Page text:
Last September London gained a new Cathedral on a quiet residential road in Chiswick — The Cathedral of the Nativity Of the Most Holy Mother of God and the Royal Martyrs.
Gleaming in the winter sun, the blue dome gives it a very distinctive appearance, and yes, it’s a Russian cathedral.
Not the official Russian church though, as it’s independent of the Patriarch of Moscow, and has been built by the Russian Orthodox Church Abroad (ROCA) who never compromised with the Soviet Union or jumped into bed with Putin as the “official” church has. In 2007, a restoration was agreed, and now ROCA is a semi-autonomous part of the Patriarch of Moscow.
The London Cathedral was built in what’s known as Pskov Style, after the city in Russia with a simple white square Cathedral surmounted by the famous “onions” that dominate Orthodox churches.
It’s a square white building, sitting next to an older house which now acts as the “church hall” and home for the two priests, one from Canada and the other from Ukraine.
Planning permission for the Cathedral to be built was granted back in 1997, but it was many years before it was constructed, and only last September was the Cathedral was formally consecrated with a rather august group as there was a meeting of the Synod of Bishops in London the day before, so they all turned up for the service.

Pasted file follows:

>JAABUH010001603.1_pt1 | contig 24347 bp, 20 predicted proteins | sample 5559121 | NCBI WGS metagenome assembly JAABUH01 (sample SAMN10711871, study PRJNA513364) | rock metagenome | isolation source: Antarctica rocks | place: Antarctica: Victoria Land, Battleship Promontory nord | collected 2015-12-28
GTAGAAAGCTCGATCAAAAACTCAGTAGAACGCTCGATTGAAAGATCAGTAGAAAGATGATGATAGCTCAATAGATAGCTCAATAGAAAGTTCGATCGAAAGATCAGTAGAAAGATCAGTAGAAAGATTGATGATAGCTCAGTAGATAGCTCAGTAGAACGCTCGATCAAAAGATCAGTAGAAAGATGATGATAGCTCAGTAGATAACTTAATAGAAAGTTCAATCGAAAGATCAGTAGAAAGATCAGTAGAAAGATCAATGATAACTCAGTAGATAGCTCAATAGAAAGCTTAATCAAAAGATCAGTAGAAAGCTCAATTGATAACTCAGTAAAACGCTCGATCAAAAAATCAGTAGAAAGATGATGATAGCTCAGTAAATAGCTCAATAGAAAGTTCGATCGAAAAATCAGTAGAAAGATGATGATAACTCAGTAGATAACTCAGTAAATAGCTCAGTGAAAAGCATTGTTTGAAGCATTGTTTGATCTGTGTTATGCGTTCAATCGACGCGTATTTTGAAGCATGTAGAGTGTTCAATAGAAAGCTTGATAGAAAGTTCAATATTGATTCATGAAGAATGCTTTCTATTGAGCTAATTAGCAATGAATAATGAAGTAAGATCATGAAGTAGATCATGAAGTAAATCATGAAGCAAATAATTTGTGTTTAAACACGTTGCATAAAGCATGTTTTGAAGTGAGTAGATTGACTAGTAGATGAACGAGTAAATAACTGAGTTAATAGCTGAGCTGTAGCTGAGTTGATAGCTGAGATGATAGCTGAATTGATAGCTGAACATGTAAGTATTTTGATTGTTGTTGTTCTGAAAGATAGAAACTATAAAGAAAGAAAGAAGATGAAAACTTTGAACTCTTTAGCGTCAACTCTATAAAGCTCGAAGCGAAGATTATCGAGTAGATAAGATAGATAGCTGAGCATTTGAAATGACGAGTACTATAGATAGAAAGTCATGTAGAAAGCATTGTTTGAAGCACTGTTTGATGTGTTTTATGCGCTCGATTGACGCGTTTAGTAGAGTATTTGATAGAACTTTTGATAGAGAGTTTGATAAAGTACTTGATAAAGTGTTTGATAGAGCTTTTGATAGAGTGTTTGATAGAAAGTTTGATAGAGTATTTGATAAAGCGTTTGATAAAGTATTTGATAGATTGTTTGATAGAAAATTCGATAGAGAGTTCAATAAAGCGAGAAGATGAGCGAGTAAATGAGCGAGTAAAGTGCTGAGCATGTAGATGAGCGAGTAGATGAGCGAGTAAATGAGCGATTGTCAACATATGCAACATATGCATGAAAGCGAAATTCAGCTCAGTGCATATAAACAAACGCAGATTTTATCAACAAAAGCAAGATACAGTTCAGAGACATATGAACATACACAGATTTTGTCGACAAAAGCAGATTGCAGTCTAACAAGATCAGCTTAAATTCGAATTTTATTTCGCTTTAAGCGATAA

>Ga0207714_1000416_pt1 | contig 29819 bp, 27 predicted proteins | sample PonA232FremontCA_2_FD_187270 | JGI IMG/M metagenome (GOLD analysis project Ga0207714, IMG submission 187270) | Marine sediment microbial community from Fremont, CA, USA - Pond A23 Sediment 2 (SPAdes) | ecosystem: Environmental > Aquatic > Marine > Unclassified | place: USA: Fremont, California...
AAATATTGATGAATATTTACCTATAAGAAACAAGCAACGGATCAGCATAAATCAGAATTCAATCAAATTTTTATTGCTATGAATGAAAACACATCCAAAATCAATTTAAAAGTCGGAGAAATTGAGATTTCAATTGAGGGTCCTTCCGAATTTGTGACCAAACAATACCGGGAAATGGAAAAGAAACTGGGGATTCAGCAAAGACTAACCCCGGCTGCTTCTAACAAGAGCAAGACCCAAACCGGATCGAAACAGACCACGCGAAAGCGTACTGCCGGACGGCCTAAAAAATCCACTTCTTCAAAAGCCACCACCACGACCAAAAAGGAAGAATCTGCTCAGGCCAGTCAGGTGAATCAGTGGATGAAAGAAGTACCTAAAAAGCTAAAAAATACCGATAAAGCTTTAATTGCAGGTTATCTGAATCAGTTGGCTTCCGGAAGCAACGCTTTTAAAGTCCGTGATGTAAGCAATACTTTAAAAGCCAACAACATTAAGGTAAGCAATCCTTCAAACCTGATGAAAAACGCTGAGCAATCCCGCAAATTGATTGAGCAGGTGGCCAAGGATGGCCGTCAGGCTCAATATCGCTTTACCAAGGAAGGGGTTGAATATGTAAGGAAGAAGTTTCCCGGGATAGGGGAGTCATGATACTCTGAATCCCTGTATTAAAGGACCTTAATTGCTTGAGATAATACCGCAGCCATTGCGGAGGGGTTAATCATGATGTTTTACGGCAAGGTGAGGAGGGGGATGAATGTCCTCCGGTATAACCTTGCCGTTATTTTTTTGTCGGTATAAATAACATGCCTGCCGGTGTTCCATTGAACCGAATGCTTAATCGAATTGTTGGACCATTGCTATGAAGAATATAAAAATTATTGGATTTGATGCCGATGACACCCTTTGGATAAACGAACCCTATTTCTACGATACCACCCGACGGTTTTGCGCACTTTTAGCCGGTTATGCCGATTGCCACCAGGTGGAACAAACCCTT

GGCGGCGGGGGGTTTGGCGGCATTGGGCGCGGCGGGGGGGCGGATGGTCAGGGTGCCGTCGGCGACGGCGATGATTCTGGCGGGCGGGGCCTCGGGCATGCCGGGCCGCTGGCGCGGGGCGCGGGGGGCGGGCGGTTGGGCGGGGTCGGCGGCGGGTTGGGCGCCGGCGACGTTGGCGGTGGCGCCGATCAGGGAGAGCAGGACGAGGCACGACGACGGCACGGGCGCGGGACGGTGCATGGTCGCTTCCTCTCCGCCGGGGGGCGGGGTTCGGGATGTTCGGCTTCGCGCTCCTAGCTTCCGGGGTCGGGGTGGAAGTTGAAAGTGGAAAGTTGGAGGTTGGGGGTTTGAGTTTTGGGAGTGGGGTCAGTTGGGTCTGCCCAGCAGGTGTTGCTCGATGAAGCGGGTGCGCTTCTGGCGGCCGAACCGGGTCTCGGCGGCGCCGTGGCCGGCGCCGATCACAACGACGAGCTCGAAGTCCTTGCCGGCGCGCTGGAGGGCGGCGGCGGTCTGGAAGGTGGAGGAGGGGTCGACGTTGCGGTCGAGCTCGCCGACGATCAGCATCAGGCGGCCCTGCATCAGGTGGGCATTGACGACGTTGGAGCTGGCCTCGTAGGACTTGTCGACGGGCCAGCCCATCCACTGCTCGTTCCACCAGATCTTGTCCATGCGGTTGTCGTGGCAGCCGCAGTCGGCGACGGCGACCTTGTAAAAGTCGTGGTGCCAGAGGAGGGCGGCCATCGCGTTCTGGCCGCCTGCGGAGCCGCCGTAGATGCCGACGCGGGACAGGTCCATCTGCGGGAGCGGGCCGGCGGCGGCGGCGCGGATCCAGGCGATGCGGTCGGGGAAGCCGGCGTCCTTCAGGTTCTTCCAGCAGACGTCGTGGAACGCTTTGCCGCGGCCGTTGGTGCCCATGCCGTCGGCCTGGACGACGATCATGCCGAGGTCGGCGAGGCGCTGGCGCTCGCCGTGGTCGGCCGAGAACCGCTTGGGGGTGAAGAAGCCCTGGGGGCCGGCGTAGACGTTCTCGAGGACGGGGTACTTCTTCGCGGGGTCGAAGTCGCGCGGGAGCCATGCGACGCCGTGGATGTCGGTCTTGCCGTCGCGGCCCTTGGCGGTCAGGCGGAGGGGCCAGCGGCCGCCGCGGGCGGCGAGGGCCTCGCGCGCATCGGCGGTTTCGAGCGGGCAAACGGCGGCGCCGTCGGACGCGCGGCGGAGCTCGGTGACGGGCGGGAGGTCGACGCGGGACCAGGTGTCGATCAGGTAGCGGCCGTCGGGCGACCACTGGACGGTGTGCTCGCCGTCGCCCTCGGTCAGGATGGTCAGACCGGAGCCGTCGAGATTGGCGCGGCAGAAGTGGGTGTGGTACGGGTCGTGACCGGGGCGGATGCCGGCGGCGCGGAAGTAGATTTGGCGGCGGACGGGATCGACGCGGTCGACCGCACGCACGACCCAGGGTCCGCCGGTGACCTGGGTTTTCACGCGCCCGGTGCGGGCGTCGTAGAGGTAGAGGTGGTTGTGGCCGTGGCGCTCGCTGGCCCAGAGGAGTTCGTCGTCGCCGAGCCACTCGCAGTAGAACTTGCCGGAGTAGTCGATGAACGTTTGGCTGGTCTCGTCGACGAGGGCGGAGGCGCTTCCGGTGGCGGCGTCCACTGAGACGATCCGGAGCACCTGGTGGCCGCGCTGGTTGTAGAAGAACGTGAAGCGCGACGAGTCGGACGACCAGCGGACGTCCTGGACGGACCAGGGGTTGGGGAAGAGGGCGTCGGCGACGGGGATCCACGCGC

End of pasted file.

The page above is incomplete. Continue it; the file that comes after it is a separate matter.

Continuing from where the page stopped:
It looks today rather finer than just a few years ago, as it used to have a wooden fence around the outside, but a couple of years ago, that was replaced with the more impressive white walls and gate.
A monument was also erected at the same time, in memory of the Royal Martyrs killed by the Bolsheviks in 1918 — the Royal Martyrs being the Romanov family who used to rule Russia until the revolution.
Even though an ancient requirement that cities can only be cities if they have a Cathedral in them, it could be fun if Chiswick were to become a City thanks to the Cathedral.
I wandered around, and saw a sign saying the entrance was on the other side, which entailed walked down a set of steps to the basement level, then along a long corridor.
Opening the door, and inside is delightfully dark and atmospheric, but I beat a hasty retreat as there was a service going on at the time.
So I haven’t really seen inside, but the outside is a pleasing adornment to the local area.